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The Portrayal of Lysistrata in 'Lysistrata'

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The Portrayal of Lysistrata in 'Lysistrata' 'Lysistrata' written in 411BC is the third and last of Aristophanes' 'peace plays' that we possess today. Unlike the other two, 'The Acharnians' and 'Peace', 'Lysistrata' is a dream about peace. The title character (or hero) of the play whose name means 'she who disbands armies'- Lysistrata presents her plan to end the war, her method is straightforward until there is peace there will be no more sex. The united women will dress in their most alluring clothes and yet refuse all amatory advances. Furthermore, the older women seize the Acropolis and Athena's temple, which holds the funds for Athens war effort. However Lysistrata has to use all her cunning to get the women to agree to such a plan. Throughout the play Aristophanes presents Lysistrata as a cunning leader displaying many leader like qualities such as organisation, manipulation and persuasion, passion for her aims, boldness and an ability to incite passion in others. Firstly Lysistrata is portrayed as a woman of great organisation and outward thinking thus making her a great leader. ...read more.


I'm really disappointed in all womankind'- clearly shows her passion for peace to be obtained. Her passion for peace is further shown in her cutting comments towards those who do not take it seriously, for example when the women refuse to denounce sex- "I didn't realise that we women were such a total lot of nymphos." Whilst it is these cutting words combined with her manipulation of the other women that slowly wins round those that disagree- "Well is you really think it's a good idea-then we agree" her passion is further shown through her rejection of those characters who cannot be persuaded. The magistrate who cannot be persuaded be Lysistrata to change his anti-peace and pro-war stance, is immediately rejected by Lysistrata and the women. Aristophanes here allows for an exchange of roles, wherein they dress the Magistrate forcibly as a woman and thus make his opinion of seem ridiculous and of less importance. Thirdly, Lysistrata as afore mentioned is presented as a leader who greatly uses manipulation and persuasion to win round many to her view. ...read more.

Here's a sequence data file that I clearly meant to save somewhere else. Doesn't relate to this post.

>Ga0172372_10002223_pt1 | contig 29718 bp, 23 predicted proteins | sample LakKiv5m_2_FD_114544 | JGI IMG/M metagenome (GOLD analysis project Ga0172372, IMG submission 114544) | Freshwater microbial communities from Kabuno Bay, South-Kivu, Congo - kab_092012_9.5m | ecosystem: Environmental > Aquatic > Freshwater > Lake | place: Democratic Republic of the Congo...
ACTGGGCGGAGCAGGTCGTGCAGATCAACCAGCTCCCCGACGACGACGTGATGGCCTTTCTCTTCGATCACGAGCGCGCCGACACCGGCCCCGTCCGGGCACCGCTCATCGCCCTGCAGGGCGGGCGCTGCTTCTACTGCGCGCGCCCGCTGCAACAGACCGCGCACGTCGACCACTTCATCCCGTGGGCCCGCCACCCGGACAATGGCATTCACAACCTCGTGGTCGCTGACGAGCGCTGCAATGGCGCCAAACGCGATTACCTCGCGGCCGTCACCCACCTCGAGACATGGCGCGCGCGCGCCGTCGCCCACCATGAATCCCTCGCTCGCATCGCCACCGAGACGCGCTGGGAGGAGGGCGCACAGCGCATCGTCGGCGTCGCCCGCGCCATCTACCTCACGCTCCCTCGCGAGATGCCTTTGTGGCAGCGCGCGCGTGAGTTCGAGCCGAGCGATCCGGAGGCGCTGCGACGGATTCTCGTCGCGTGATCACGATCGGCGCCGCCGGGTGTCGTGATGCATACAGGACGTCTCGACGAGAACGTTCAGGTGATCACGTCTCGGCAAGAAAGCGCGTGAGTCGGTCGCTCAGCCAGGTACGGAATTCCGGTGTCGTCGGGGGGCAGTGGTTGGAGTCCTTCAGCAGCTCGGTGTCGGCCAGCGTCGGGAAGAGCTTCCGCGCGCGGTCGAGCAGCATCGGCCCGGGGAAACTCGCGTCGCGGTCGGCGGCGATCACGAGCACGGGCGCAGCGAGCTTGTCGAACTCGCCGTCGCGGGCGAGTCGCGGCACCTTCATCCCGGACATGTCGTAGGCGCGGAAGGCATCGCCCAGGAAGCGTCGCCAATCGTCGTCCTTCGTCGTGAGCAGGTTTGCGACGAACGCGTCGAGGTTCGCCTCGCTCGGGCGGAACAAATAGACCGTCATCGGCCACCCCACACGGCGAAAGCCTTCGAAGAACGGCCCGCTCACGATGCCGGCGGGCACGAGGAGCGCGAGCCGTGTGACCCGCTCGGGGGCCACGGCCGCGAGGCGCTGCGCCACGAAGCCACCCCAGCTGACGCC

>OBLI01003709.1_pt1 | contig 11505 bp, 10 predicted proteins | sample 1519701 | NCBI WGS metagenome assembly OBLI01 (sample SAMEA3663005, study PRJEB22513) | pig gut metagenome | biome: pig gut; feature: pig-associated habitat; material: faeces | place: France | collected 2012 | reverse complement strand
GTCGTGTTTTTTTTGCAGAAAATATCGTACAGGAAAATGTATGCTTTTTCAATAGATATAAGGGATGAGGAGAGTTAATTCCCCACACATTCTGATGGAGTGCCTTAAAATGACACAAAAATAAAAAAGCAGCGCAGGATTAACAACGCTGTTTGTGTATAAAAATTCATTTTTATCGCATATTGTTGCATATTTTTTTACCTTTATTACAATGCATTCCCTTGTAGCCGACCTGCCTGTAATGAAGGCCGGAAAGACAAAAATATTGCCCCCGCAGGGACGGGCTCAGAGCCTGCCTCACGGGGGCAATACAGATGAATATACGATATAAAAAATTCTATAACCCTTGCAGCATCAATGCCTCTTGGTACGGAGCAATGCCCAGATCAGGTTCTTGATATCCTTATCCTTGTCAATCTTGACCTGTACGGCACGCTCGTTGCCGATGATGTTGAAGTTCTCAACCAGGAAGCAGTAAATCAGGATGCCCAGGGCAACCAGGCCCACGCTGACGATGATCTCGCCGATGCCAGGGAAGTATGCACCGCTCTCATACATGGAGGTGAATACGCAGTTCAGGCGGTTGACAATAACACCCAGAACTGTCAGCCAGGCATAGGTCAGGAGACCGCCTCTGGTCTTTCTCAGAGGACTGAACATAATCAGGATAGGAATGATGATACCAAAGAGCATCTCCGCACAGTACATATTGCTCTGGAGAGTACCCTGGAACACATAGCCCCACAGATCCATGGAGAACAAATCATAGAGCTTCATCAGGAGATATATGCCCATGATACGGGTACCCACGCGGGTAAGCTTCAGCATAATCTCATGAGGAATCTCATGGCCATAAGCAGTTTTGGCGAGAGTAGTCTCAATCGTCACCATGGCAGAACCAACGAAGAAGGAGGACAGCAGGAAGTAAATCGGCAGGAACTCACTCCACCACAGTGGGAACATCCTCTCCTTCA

These maybe because she does not exhibit any sexual desire and does not purposely flirt with men. Lysistrata also uses different language than the other women, in comparison to the coarser Calonice she positively stands out. She is smarter, has more wit and has a more serious tone than the others. This too contributes to her ability as a leader of Greece. By the end of the play, the men call upon Lysistrata to make the treaty between Sparta and Athens thus showing her overall leader like qualities. Most importantly Lysistrata's rejection of the stereotypical domestic female allows her to take the stage and achieve a real political voice in a male-dominated state. In conclusion Aristophanes has portrayed Lysistrata as leader, with qualities such as organisation, manipulation and persuasion, she is passionate and has the ability to incite passion in others. However, whilst she is by all mean a mastermind, clever and witty with the other women, she stands out. She is not amenable to sexual whims and thus rejects the typical female stereotype that the other women display, she ultimately maintains respect and power and achieves her aims by the conclusion of the play. ...read more.

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